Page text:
Review: Detective Comics Annual #3

“Who Dares Wins” and “The Week”
Writer: Peter J. Tomasi
Artists: Sumit Kumar (Who Dares Wins) and Eduardo Risso (The Week)
Color Artist: Romulo Fajardo Jr. (Who Dares Wins) Eduardo Risso (The Week)
Letterer: Tom Napolitano
Review by Steve J. Ray

I know it may sound quite sad for a grown man to admit feeling a sense of loss at the death of a fictional character, but the death of Alfred Pennyworth actually broke my heart. With that in mind, one can only imagine what effect the passing of the greatest fictional butler in history has had on his family, including the Dark Knight. Detective Comics Annual #3 answers many questions, and I’m sure that the forthcoming memorial comic will enlighten us even further.
Recently DC’s annuals, particularly those focusing on Batman and his cast of supporting characters, have been nothing short of phenomenal, and I’m extremely happy to report that this issue is no exception. Yes, there are places where it’s quite sombre, but there’s also a ton of action, revelations about Mr Pennyworth’s pre-butler days, and Batman at his baddie bashing best. This was a very full issue, which even delivered a lovely second story after the main feature.
Peter J. Tomasi clearly loved Alfred as much as all of us. “Who Dares Wins” gives us a Pennyworth to rival the one we see in the amazing Epix TV show, while “The Week” delivers both the action character and the loving surrogate parent/butler that fans have loved for decades. The greatest thing about both of these stories is that they tug at the heartstrings just enough for us to mourn, miss and appreciate Alfred, but not so much that we leave the book more depressed than we went in. We get great Pennyworth moments, a kick-ass Batman and enough espionage spills and thrills to make James Bond feel inadequate.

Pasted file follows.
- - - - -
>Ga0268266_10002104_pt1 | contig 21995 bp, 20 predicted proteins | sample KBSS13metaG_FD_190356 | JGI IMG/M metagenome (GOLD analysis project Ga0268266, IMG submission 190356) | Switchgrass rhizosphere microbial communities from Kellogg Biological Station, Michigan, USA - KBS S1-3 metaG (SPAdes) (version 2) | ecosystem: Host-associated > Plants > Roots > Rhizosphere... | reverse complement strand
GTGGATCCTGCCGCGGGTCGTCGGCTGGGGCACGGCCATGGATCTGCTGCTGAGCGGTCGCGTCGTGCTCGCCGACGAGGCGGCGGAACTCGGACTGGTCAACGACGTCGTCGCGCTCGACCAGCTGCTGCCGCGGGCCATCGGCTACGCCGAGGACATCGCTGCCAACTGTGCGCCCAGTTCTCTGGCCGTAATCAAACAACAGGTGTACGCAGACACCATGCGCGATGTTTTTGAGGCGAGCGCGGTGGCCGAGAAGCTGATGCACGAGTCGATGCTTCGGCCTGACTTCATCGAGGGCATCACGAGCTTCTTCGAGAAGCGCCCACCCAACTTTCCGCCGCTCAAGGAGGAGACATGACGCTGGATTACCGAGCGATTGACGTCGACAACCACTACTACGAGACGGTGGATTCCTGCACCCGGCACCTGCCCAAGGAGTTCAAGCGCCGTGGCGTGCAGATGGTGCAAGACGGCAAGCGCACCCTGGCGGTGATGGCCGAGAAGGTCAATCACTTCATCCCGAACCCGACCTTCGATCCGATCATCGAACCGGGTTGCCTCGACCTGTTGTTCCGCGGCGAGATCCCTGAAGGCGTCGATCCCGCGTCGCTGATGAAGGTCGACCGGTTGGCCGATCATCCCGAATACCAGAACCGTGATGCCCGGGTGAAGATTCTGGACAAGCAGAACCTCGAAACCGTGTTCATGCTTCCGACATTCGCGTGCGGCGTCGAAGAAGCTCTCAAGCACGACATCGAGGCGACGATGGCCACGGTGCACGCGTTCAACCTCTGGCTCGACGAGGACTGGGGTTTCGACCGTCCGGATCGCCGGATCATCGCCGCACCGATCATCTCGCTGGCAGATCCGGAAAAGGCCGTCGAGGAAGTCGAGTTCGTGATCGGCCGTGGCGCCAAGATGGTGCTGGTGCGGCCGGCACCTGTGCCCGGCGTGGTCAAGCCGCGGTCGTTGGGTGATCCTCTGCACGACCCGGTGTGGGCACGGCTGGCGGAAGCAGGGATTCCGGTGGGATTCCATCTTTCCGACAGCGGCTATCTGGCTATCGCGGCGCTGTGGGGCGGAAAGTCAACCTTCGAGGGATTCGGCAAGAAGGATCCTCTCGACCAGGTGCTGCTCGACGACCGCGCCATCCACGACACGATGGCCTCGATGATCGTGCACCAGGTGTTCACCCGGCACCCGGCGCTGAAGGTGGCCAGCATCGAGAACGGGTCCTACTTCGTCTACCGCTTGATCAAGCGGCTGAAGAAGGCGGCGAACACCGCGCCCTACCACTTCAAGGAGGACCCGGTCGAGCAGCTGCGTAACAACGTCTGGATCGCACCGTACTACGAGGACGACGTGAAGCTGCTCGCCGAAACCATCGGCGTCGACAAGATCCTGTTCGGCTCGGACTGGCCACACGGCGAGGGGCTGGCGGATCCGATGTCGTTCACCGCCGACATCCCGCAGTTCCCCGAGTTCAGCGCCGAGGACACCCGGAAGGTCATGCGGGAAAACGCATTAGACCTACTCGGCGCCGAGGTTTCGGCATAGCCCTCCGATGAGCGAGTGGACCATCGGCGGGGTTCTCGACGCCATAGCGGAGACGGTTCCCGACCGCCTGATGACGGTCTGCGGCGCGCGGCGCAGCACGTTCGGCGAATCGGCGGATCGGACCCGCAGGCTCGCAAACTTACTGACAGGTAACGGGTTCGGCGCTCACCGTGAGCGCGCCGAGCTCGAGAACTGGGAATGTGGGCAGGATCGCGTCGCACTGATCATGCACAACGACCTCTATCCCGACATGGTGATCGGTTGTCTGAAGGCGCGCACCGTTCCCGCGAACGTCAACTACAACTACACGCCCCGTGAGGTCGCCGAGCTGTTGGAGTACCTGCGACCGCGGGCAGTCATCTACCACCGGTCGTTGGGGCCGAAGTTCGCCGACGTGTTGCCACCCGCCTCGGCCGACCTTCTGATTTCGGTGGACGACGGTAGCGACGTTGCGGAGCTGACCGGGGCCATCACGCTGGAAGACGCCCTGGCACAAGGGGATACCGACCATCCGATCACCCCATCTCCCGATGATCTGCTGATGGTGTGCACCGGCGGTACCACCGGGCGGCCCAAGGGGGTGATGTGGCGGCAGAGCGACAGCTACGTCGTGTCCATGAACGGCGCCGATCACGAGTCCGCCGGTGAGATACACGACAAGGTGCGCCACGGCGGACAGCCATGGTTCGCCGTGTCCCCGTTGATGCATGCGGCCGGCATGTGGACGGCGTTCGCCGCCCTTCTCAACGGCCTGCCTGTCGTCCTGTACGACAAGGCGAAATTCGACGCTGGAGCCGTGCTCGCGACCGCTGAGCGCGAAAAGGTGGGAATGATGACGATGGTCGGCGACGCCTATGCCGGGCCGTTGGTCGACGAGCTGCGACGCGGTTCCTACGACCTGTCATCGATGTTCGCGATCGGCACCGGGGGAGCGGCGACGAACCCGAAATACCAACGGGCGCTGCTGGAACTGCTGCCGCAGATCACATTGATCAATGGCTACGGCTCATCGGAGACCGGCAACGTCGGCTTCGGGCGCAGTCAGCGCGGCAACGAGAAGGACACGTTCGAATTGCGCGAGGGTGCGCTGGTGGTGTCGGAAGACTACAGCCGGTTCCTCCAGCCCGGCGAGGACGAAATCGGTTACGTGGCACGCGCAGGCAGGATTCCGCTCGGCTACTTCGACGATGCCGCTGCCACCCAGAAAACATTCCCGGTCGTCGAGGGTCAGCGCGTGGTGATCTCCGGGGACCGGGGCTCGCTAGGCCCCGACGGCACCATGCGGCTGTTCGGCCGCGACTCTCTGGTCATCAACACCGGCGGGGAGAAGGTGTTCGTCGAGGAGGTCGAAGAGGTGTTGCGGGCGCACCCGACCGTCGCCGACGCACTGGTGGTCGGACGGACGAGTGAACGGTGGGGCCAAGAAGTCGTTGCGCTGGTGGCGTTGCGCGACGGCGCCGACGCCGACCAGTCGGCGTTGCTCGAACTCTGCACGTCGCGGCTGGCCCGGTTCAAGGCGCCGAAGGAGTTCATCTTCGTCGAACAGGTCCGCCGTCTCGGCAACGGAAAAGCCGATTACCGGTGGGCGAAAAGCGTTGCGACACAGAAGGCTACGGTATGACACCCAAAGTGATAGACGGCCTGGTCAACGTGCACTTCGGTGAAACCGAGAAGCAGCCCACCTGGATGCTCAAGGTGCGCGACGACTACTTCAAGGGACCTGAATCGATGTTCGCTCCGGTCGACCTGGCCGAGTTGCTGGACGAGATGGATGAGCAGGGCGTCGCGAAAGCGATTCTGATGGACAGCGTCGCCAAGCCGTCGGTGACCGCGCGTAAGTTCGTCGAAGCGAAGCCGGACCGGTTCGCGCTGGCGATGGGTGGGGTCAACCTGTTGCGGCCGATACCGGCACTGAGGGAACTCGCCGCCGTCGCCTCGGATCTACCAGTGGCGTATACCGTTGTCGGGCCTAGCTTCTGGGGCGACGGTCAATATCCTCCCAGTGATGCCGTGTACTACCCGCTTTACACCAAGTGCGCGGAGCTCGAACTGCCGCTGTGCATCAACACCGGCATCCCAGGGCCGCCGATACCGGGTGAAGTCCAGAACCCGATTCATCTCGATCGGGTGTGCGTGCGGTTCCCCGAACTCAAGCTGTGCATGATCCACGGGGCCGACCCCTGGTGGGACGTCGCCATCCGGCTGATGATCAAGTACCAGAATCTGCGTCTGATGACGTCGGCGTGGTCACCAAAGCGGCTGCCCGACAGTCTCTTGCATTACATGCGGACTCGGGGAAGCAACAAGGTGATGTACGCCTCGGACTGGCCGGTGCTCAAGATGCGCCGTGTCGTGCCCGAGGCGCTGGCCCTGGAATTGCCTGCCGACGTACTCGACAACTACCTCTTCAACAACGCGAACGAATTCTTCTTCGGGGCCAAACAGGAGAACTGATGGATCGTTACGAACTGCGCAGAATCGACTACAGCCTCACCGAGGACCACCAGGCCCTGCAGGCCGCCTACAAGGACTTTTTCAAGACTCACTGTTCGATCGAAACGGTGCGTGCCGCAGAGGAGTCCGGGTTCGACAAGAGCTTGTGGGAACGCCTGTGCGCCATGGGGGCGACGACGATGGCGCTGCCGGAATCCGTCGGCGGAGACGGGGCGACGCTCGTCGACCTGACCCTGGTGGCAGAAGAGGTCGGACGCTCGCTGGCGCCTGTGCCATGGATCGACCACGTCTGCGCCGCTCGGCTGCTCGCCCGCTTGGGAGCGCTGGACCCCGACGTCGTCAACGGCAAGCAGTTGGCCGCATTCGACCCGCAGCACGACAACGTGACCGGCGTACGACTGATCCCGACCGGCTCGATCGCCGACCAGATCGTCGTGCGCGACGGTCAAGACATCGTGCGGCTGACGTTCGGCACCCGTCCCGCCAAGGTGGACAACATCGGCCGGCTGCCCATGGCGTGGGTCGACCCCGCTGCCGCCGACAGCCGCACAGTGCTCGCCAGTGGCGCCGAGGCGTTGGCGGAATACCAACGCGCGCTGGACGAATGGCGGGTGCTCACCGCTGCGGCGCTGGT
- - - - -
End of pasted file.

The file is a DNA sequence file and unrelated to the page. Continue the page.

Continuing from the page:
Impressive art

“Who Dares Wins” was my first exposure to the art of Sumit Kumar, and I have to say that he left a great first impression. His backgrounds are detailed, the characters’ facial expressions are great, and the action is absolutely first-rate. Just look at the pages DC provided to accompany the review. Mr Kumar is definitely a talent that I’ll be keeping an eye on, as this is a good a Batman debut as I’ve ever seen.
Of course, Romulo Fajardo Jr. and Tom Napolitano are seasoned pros, and two of the best in the business. The colors in the main story make Sumit Kumar’s work look phenomenal throughout, as Mr Fajardo’s use of light and motion effects don’t obliterate the line art, they enhance it and make it shine.
Tom Napolitano can do no wrong in my book. From gorgeous sound effects to crisp, tight dialogue, Titanic Tom is firing on all cylinders.
Then of course we get the mini-story “The Week” illustrated by Eduardo “Broken City” Risso. I’ve been a fan of Risso’s for over a decade and he’s as sharp now as he’s ever been. The fact that he pencilled, inked and colored this story blows me away. His collaboration with Peter J. Tomasi and Tom Napolitano give the final flourish that makes this book a perfect standalone issue to hand to anyone looking at getting into comics.


This annual could easily have become and angst ridden feels fest, but instead it balances the line between memorial and celebration perfectly. Any sadness is contrasted with action, and all the thrills of a big budget spy blockbuster. Car chases, rubber masks, bullets explosions and helicopters… they’re all here. Both the stories help fans feel the love between Alfred and Batman, without becoming maudlin or melodramatic.
Great dialogue and action, combined with stunning visuals, make Detective Comics Annual #3 a must buy issue. Highly recommended.
Images Courtesy of DC Entertainment


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